How Reality TV Fakes It

Phony quotes, bogus crushes, enhanced villains: the makers of unscripted TV spill its secrets

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Cheating? Sure. But viewers want suspense. The problem is that makers of reality TV have the power to imply or outright fabricate things about real people who have to carry their fake reputations into their real lives. Sarah Kozer, a contestant on the Fox dating show Joe Millionaire, says producers doctored a scene in which she went for a walk behind some trees with the show's bachelor, Evan Marriott, to make it seem as if they had oral sex. The producers added sound effects and captions, she says, and dubbed in a line--"It's better if we're lying down"--that she had said earlier in the day in a different context. "It couldn't have been more misrepresented and fictional if it had been completely scripted," she says. (Fox declined to respond.)

It's a harder case to make, though, that taking liberties is a crime against viewers, who widely accept that the shows use the term reality loosely. True, the shows sell themselves as more authentic than scripted programming. But in a recent TIME poll, only 30% of respondents believed that the shows largely reflect what really happened, and 25% of them believed that the programs are almost totally fabricated. More than half said accuracy was not a factor in their enjoyment of reality TV. Fans watch Laguna Beach, for instance, not for facts about LC, Kristin and Stephen's lives but for a gorgeously shot, engrossing story of the envy, entanglements and casual cruelties of rich, hot teenagers. That view of reality TV may veer close to the James Frey "essential truth" defense, but, let's face it, Blind Date does not have quite the same literary aspirations.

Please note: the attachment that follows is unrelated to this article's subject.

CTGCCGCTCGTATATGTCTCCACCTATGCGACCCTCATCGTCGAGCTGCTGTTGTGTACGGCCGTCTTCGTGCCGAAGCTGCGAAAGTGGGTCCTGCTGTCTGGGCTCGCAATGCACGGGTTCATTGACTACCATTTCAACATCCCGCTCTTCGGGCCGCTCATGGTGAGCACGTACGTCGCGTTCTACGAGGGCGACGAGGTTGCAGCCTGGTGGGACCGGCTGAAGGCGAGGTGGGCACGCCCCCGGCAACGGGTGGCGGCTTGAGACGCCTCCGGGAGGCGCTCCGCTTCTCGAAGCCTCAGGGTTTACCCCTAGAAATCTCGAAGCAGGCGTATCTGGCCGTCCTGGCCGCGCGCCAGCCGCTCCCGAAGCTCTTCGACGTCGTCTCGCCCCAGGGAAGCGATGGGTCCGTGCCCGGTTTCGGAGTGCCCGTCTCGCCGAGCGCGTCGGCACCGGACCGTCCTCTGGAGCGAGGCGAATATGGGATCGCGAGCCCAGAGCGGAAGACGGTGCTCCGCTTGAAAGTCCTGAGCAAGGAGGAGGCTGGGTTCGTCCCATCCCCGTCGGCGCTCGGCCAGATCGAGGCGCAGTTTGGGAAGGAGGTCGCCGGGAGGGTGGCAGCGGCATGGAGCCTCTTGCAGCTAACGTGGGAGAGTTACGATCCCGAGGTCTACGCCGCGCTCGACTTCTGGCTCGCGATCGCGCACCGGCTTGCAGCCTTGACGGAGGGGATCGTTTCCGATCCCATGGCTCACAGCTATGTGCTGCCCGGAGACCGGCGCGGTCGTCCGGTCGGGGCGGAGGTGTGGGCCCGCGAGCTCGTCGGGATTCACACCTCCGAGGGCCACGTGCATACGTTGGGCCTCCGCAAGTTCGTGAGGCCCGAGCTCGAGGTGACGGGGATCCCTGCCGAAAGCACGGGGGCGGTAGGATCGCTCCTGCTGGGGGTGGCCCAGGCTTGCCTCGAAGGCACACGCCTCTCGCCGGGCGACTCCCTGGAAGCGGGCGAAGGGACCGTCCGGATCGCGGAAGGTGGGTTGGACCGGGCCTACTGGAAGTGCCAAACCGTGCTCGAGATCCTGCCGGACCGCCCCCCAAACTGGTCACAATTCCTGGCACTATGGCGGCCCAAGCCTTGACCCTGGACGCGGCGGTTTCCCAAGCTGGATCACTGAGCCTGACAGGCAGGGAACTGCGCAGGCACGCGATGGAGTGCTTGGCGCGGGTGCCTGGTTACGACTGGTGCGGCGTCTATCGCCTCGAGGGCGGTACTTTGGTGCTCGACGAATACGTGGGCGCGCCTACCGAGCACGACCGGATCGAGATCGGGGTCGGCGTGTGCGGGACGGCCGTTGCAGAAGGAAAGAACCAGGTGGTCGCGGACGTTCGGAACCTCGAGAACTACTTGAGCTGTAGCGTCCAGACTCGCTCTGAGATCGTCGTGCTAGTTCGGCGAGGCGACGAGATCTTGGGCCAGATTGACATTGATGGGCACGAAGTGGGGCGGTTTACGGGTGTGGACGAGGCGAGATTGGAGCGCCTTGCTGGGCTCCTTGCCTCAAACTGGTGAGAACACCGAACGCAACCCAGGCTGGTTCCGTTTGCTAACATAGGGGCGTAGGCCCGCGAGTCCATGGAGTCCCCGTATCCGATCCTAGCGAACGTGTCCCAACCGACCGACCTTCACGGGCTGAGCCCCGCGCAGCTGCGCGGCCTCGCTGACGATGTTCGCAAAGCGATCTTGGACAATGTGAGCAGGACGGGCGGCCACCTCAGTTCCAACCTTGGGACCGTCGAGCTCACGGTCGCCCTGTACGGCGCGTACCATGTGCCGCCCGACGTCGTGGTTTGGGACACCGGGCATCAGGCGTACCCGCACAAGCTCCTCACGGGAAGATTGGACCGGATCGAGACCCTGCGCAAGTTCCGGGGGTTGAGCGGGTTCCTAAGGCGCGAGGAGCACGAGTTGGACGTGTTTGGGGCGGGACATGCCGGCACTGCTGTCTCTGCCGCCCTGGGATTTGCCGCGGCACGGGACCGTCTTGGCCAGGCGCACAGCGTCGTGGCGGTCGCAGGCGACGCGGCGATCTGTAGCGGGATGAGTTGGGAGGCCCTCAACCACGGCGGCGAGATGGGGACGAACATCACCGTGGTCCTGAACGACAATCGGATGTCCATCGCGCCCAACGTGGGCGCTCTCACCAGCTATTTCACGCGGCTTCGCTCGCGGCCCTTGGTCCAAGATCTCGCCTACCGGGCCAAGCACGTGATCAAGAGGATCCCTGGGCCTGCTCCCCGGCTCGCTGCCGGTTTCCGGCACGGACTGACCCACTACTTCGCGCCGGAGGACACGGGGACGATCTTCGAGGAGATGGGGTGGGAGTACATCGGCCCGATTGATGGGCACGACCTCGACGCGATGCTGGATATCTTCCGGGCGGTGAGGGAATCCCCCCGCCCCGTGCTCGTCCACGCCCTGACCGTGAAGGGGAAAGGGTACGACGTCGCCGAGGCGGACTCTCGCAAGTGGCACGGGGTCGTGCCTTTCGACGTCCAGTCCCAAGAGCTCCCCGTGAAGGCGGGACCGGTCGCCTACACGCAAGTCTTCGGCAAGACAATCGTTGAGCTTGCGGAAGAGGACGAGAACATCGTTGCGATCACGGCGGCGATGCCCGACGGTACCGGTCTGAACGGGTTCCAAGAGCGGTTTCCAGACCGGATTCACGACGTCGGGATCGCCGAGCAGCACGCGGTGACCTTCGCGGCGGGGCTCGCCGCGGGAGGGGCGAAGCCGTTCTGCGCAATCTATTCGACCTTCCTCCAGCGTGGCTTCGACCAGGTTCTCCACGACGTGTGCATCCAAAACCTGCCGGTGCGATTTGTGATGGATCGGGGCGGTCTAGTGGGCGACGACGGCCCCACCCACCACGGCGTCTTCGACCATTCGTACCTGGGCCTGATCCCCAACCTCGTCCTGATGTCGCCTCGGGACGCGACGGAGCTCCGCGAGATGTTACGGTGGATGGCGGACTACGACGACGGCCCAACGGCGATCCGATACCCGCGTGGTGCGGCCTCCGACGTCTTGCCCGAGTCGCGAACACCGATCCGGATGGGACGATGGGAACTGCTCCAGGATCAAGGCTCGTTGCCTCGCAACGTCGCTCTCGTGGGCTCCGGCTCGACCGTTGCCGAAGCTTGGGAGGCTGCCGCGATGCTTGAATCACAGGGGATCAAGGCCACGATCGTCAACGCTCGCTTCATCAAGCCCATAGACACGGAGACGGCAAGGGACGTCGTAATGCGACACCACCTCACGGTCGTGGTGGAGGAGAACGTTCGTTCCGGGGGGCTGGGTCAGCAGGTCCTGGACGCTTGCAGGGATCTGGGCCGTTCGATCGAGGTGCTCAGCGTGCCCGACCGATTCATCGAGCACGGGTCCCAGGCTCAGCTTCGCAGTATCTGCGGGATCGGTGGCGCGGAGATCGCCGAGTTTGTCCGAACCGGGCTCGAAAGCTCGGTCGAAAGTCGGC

And what about contestants? Once Frankenbitten, twice shy? Kozer feels badly used by Fox, but Baker says he would do Amazing Race again, albeit more self-consciously. Likewise, says perhaps the biggest reality villain ever, Omarosa Manigault-Stallworth of The Apprentice, who says the show demonized her. "When I was a good girl, there were no cameras on," she says. "The minute I started arguing, there was a camera shooting me from every angle." She was vilified by viewers across the country. But she has since gone on to do Fear Factor and to play host to Style Network's Oscar coverage. "I was on track to become the biggest bore in history," she says. "Being on the show changed my path." Reality TV's Dr. Frankensteins have tremendous power indeed. And sometimes it pays to be the monster.

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